In 1949, in what should have been the final (thesis) year of their architecture degrees, Wilson and others put their ideas into practice by designing and building two houses. The father of Wilson’s classmate Breton Penman advanced the money for the houses to be built speculatively and bought a site in the suburb of Hauraki, near Takapuna, which was large enough for both. Wilson, Penman and five others formed the Group Construction Company: Bruce Rotherham and Allan Wild from the Architectural Group, as well as Campbell Craig, James Hackshaw and Ivan Juriss. The buildings became known as the First House (1949–50) and the Second House (1950–51); the first was designed collectively, while Wilson is credited with the design of the second. Rotherham also secured parental backing to build a home of his own, and the Group Construction Company built the Rotherham House at Stanley Bay in 1951.
All three houses were significant milestones in the development of New Zealand’s modern architecture. In contrast to the clean white surfaces and flat roofs of international modernism, they were woody and textured, with broad gabled roofs, exposed posts, beams and rafters, and timber interiors utilising plywood and sarking, with brick and stone for contrast. The Group’s interest was in the good design of small, low-cost houses for ordinary, everyday New Zealanders, exploiting efficiencies in spatial planning and material usage while also accommodating informal living. Floor levels were therefore close to the ground rather than elevated, exterior doors were of glass, entry was into open-plan living and dining areas rather than foyers, hallways were fattened to become play areas for children, and windows were positioned to ensure good daylighting. Informality and openness were a significant departure from New Zealand’s villa, bungalow and state house traditions.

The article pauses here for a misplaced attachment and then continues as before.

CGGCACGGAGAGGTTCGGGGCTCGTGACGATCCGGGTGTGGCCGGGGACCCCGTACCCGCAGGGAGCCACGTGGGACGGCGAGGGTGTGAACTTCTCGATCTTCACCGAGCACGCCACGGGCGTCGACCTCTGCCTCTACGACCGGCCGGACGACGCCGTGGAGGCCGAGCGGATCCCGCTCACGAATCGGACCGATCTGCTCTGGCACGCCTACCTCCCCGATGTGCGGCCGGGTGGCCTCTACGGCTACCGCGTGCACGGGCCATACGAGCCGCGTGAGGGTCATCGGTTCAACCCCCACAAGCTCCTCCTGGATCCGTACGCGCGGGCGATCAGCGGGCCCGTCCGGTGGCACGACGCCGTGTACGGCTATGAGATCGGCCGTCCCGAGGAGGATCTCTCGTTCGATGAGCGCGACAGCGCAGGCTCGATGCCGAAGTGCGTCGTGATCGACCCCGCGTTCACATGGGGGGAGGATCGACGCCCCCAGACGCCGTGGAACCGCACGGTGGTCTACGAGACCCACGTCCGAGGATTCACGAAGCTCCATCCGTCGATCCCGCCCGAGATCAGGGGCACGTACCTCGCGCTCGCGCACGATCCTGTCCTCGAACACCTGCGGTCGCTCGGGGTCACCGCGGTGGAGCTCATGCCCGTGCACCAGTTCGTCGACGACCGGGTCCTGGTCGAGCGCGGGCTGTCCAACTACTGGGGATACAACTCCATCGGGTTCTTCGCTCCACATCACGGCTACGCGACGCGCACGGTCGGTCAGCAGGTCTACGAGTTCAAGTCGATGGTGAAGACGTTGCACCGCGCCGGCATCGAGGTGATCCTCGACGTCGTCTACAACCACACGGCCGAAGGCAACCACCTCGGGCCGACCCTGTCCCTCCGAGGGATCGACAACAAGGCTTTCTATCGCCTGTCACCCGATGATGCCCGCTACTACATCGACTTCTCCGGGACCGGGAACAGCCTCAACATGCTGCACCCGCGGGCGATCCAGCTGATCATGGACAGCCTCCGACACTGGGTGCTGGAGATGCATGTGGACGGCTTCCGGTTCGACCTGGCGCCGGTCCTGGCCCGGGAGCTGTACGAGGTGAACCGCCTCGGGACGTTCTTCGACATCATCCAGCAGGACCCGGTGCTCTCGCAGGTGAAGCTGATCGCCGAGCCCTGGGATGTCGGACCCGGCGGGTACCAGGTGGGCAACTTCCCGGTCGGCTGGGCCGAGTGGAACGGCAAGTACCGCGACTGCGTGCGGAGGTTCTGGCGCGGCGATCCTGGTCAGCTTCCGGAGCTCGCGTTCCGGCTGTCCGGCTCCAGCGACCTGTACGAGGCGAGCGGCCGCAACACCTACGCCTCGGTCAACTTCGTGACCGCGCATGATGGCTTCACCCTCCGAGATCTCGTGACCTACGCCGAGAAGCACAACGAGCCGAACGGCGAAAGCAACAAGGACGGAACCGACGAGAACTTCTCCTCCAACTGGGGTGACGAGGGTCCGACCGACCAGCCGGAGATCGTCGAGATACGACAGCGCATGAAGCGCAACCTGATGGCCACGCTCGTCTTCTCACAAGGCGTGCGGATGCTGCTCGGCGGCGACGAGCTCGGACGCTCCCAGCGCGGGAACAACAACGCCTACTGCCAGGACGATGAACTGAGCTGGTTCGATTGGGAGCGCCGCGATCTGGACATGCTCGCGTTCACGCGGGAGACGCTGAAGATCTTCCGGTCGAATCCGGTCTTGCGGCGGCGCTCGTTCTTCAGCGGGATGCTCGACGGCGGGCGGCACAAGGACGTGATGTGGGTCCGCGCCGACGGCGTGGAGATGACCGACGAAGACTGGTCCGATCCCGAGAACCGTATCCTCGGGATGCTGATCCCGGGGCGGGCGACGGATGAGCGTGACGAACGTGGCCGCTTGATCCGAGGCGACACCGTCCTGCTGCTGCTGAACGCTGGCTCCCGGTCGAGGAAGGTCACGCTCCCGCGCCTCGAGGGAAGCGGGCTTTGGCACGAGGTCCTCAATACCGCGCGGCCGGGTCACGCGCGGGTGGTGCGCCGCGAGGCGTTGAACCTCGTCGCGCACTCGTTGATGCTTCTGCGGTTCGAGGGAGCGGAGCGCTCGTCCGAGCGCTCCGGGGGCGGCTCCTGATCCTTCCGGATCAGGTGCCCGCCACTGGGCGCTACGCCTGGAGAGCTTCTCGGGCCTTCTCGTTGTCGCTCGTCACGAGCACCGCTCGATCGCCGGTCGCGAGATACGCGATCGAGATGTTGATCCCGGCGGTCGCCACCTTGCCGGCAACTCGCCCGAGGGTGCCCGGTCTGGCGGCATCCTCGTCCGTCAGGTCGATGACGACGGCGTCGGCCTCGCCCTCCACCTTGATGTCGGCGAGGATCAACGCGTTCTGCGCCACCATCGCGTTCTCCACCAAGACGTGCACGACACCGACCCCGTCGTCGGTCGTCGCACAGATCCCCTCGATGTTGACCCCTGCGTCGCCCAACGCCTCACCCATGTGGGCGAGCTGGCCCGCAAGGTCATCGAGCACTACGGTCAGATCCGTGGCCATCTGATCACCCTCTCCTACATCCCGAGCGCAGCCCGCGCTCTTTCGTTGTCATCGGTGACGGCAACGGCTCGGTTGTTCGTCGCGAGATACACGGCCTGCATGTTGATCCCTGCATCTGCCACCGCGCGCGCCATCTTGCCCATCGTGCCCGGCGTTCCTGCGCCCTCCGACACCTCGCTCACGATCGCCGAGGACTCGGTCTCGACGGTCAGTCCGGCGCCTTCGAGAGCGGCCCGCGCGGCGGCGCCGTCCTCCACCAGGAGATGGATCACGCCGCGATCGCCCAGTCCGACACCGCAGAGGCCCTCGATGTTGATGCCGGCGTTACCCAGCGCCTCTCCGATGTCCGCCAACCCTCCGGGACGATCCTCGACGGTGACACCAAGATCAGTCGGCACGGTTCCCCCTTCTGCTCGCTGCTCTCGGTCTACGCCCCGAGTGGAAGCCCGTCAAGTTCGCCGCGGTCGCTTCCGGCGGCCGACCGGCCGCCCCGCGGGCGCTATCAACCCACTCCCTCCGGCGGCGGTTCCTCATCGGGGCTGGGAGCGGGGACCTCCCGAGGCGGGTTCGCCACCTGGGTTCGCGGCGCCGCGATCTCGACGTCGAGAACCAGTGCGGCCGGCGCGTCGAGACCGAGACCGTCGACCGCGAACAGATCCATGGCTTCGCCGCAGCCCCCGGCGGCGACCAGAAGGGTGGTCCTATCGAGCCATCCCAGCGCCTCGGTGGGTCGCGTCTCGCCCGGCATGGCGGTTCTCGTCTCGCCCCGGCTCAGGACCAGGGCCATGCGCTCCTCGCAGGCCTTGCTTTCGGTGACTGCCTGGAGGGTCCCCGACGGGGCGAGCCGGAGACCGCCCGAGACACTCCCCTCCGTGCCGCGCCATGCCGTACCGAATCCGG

The houses generated both local and international media coverage, which emphasised Wilson’s ambition to create a modern, indigenous architecture. The New Zealand Herald quoted the Group as saying that their designs were ‘based on early New Zealand types of dwelling, the Maori whare and the early pakeha houses’.3 The First House was featured in the Arts Year Book and on the cover of the New Zealand Listener, and the Second House appeared in the National Film Unit’s Weekly review. Both were news even in Britain, in the Architect and Building News and the Architects’ Journal.
Wilson’s interest in Māori architecture was rare in the mid twentieth century. It informed the whare-like front of the Second House in particular. He and his friends were also attuned to international developments in contemporary architecture, with their favourite architects being Frank Lloyd Wright, Le Corbusier and Alvar Aalto. They also admired Ludwig Mies van der Rohe and Walter Gropius, the Japanese timber building tradition, modern houses in California, and Scandinavian architecture more generally.
Following media attention generated by the first houses, clients began to approach the Group Construction Company and in 1951 they transitioned to the name Group Architects to concentrate on design work. Experimentation continued in an increasing number of houses. Those attributed to Wilson include the Catley House, Forrest Hill (1951–53), which had the broadest of the gabled roofs; the Skelton Studio House, Belmont (1952–54), with rigorous planning and a Japanese aesthetic; the Mallitte House, Milford (1953–54), with clerestory glazing under the ridge beam; and the Tremewan House, Te Atatu (1953–54), a three-sided courtyard building.
The clients, including artists and musicians from the Group’s circle of friends, often had little money, and efficiencies in planning and material usage remained paramount. The architects continued to use wood in combination with other materials for contrast. This now included Gibraltar board for wall and ceiling linings. Wilson’s Matthews House, Te Atatū (1957–59), was progressive in having unplastered and unpainted concrete block walls, inside and out.